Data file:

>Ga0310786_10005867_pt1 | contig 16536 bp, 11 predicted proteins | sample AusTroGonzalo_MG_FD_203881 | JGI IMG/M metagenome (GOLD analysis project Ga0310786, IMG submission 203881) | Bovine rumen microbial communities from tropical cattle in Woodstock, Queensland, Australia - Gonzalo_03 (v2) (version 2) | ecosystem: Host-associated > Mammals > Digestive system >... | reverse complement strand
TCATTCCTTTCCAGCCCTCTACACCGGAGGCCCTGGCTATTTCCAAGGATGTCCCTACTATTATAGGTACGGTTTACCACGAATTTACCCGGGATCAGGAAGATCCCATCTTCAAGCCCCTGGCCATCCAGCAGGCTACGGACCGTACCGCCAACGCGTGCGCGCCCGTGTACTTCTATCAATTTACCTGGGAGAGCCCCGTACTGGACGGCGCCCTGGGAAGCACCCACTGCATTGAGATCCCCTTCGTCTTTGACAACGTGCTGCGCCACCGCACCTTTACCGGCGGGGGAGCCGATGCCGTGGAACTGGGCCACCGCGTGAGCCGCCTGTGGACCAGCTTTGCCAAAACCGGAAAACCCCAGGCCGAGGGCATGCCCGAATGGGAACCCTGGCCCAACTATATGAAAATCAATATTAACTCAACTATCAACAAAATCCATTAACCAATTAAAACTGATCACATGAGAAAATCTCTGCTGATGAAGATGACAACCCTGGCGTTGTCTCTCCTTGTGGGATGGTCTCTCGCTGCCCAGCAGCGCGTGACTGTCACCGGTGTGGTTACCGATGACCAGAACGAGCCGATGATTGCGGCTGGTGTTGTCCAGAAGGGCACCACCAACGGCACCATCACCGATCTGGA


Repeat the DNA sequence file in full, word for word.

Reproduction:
>Ga0310786_10005867_pt1 | contig 16536 bp, 11 predicted proteins | sample AusTroGonzalo_MG_FD_203881 | JGI IMG/M metagenome (GOLD analysis project Ga0310786, IMG submission 203881) | Bovine rumen microbial communities from tropical cattle in Woodstock, Queensland, Australia - Gonzalo_03 (v2) (version 2) | ecosystem: Host-associated > Mammals > Digestive system >... | reverse complement strand
TCATTCCTTTCCAGCCCTCTACACCGGAGGCCCTGGCTATTTCCAAGGATGTCCCTACTATTATAGGTACGGTTTACCACGAATTTACCCGGGATCAGGAAGATCCCATCTTCAAGCCCCTGGCCATCCAGCAGGCTACGGACCGTACCGCCAACGCGTGCGCGCCCGTGTACTTCTATCAATTTACCTGGGAGAGCCCCGTACTGGACGGCGCCCTGGGAAGCACCCACTGCATTGAGATCCCCTTCGTCTTTGACAACGTGCTGCGCCACCGCACCTTTACCGGCGGGGGAGCCGATGCCGTGGAACTGGGCCACCGCGTGAGCCGCCTGTGGACCAGCTTTGCCAAAACCGGAAAACCCCAGGCCGAGGGCATGCCCGAATGGGAACCCTGGCCCAACTATATGAAAATCAATATTAACTCAACTATCAACAAAATCCATTAACCAATTAAAACTGATCACATGAGAAAATCTCTGCTGATGAAGATGACAACCCTGGCGTTGTCTCTCCTTGTGGGATGGTCTCTCGCTGCCCAGCAGCGCGTGACTGTCACCGGTGTGGTTACCGATGACCAGAACGAGCCGATGATTGCGGCTGGTGTTGTCCAGAAGGGCACCACCAACGGCACCATCACCGATCTGGA